The Crown Jewels
Dougie Holden's comparison of finding the Eastern Crowned Warbler being like 'winning the World Cup' is very apt. Most birders will never find a first for Britain in the same vein as most footballers will never win the World Cup. He has literally discovered one of birding's crown jewels. Along with co-finder Derek Bilton, Dougie has written a place for himself in local birding folklore. I spoke to Dougie last night and congratulated him on their find and whilst it was a pleasure to talk to such a genuine guy, the real pleasure was from hearing the sheer utter joy at the stunning find in his voice. It was almost like speaking to a proud new father and as a birder I can empathise with that entirely. It is what drives many birders to get up on damp cold mornings and motivates them to go back to the same place they went to yesterday and the day before, and the day before that, and... The knowledge that through an incredible set of chance events that begin on the other side of the world they could be the first person to set eyes on a new bird, never before identified on British shores.
It can be incredibly frustrating of course, many of the birds we try and see and identify are small, mobile, incredibly well camouflaged and often extremely difficult to tell apart from other similar species.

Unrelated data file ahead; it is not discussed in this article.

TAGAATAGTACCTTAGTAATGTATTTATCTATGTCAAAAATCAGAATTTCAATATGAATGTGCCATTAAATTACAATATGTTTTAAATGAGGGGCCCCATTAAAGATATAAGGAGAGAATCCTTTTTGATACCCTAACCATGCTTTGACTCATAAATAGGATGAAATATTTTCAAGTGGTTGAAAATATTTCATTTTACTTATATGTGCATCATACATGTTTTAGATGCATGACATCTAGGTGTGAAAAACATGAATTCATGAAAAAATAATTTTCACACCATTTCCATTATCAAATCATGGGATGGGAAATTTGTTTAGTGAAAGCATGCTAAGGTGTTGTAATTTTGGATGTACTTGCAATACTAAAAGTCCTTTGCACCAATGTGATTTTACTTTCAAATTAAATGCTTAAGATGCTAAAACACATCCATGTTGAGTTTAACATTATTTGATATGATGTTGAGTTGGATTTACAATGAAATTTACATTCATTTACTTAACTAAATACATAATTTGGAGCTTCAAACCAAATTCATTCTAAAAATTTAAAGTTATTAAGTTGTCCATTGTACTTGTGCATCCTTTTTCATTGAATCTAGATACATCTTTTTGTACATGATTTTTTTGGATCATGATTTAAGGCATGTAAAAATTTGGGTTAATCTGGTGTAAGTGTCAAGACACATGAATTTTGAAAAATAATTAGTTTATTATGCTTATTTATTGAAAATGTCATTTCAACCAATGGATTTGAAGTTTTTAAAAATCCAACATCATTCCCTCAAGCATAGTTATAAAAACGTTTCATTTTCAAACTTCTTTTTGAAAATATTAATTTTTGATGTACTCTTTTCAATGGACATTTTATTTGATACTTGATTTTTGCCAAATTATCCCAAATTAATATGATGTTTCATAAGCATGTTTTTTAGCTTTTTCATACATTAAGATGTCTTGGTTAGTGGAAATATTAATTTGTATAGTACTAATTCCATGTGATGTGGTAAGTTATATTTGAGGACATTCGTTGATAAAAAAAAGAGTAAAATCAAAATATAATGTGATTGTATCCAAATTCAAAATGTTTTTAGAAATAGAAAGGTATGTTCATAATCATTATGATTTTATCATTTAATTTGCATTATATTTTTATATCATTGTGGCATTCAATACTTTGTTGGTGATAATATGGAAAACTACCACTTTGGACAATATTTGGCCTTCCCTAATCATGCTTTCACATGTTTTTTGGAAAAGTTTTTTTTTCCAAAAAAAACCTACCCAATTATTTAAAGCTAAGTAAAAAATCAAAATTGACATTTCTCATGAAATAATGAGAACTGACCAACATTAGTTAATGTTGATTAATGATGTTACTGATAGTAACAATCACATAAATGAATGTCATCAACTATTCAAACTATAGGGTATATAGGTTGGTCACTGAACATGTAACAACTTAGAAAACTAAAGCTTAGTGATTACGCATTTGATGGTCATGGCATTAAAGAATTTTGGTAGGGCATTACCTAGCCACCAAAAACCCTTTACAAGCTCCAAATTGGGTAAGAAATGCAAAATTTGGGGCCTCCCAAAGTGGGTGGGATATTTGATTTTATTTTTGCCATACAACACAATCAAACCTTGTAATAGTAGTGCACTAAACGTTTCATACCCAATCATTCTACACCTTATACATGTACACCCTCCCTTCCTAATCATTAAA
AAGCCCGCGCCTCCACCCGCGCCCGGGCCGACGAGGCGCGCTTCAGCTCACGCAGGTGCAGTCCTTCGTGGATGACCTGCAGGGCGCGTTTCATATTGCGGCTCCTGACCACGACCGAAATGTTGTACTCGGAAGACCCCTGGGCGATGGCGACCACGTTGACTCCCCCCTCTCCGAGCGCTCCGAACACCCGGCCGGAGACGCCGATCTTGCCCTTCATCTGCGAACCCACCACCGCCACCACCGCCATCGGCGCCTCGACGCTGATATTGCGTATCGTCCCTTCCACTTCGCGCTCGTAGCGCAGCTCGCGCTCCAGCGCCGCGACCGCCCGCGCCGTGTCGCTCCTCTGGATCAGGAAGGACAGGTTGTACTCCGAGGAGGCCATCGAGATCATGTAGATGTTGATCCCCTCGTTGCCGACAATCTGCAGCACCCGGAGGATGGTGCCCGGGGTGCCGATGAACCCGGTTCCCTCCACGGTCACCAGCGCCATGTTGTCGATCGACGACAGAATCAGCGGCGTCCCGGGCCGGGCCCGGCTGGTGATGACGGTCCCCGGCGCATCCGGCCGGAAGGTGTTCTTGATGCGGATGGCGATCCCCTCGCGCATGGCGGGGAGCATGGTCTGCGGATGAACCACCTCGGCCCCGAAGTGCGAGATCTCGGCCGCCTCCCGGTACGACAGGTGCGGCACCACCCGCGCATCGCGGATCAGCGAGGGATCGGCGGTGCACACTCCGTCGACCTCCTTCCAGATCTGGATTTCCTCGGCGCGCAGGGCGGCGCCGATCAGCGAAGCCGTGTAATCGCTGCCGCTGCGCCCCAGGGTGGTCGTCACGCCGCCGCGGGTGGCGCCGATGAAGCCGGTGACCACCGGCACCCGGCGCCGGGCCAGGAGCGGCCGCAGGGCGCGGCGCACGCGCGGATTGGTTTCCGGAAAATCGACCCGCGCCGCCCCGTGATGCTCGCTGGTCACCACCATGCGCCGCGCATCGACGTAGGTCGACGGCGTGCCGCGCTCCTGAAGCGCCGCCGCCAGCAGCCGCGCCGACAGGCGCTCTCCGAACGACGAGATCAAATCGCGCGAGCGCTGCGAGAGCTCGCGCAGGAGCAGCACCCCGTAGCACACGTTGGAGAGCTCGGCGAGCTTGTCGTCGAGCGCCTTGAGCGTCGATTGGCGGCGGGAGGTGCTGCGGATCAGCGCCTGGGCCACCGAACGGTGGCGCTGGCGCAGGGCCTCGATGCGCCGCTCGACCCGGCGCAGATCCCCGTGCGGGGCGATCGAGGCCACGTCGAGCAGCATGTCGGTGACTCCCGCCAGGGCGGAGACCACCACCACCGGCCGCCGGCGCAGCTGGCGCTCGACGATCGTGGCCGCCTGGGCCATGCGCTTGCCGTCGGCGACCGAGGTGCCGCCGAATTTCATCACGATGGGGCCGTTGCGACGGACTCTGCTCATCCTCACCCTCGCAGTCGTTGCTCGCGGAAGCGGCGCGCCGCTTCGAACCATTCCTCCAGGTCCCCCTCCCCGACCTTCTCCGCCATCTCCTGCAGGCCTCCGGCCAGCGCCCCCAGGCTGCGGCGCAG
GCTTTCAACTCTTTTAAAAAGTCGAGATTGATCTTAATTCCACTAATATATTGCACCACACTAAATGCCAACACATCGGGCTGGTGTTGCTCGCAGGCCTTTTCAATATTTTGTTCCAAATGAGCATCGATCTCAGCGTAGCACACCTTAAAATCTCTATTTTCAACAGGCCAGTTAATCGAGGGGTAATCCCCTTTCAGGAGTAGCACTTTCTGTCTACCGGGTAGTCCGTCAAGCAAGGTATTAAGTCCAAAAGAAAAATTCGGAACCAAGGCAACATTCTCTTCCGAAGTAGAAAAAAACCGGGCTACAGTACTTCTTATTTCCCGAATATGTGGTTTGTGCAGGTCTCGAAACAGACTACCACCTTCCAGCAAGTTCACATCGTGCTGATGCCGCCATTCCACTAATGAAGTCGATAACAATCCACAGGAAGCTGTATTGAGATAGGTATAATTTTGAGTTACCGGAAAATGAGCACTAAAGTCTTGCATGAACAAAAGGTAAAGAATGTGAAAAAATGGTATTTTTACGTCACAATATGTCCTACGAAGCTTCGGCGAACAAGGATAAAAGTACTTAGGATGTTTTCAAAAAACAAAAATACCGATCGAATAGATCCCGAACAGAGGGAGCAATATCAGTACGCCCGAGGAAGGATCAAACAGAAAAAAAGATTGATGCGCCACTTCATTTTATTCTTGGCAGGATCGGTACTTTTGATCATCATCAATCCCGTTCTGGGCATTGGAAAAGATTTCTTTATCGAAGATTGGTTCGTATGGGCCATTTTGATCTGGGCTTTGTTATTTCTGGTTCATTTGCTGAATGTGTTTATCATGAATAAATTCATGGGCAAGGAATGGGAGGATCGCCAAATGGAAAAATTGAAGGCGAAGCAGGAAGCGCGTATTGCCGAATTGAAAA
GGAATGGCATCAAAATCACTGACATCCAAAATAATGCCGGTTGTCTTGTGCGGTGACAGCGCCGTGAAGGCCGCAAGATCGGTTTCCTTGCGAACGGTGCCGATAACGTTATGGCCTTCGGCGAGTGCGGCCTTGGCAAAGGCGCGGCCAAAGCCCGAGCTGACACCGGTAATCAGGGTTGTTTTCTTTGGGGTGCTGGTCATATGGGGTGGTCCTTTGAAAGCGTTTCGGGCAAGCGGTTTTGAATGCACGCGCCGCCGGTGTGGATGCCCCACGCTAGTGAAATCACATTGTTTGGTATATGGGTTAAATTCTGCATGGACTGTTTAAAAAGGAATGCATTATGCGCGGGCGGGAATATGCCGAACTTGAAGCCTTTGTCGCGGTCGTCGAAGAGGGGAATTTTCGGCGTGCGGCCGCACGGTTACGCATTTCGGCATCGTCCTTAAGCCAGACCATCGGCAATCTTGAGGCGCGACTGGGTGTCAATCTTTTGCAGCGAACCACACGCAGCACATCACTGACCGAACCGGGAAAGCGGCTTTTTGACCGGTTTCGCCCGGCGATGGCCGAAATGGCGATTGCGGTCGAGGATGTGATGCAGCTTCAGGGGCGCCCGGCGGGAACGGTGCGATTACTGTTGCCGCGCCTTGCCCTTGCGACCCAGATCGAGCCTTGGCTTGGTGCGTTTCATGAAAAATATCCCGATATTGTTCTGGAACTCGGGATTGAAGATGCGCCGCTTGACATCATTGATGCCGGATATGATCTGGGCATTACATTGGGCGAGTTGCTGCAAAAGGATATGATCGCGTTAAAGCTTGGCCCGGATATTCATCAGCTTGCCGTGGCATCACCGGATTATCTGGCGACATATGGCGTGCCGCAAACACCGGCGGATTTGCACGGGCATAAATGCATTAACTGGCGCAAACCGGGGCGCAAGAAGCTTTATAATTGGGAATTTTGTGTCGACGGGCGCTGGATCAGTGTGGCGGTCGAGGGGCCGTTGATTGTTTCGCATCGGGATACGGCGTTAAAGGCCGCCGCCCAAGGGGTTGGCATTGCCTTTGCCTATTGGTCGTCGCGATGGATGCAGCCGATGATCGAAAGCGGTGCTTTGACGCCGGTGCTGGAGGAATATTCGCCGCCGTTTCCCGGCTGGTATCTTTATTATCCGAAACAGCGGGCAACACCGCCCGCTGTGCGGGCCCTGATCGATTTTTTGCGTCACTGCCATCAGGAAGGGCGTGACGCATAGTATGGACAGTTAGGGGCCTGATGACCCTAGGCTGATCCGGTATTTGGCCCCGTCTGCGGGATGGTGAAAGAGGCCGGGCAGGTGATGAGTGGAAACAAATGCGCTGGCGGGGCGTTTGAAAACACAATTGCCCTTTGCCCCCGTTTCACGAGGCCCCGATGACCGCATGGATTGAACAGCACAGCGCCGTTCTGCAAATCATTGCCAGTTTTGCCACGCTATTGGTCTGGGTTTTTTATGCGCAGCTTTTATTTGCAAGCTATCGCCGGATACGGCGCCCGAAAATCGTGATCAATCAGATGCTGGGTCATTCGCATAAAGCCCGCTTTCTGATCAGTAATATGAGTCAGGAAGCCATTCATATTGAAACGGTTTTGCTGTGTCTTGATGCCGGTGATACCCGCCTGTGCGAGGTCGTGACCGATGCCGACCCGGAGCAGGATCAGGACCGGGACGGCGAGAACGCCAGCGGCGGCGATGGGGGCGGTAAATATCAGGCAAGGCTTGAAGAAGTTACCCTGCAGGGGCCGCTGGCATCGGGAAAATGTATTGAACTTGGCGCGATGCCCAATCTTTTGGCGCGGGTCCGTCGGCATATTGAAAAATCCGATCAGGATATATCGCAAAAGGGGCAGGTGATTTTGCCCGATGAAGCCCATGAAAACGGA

In fact I've often thought that birding should be a core subject on the National Curriculum as it teaches so many good skills, observation, awareness, attention to detail, patience and acts as a daily memory test.
The Eastern Crowned Warbler has been a classic example, a bird seen and well photographed and initially identified as a Yellow-browed Warbler, in itself a scarce migrant, was re-identified via pictures posted on the Internet as the rarest of the rare in birding terms.
This particular bird could so easily have been overlooked had it not been for the initial enthusiasm and dedication of Dougie & Derek and then the diligence of Mark Newsome Durham Bird Club county recorder who was checking through photographs posted from the Durham area when he came across this one and as Mark said "felt the colour drain from my face."
What should not be overlooked either is the benefit to the local micro economy around South Shields. I predict there could be as many as 2000 visitors all needing food and drink and parking over the weekend as long as the bird remains (and is still present as I write).
Read more about Eastern Crowned Warbler at South Shields here.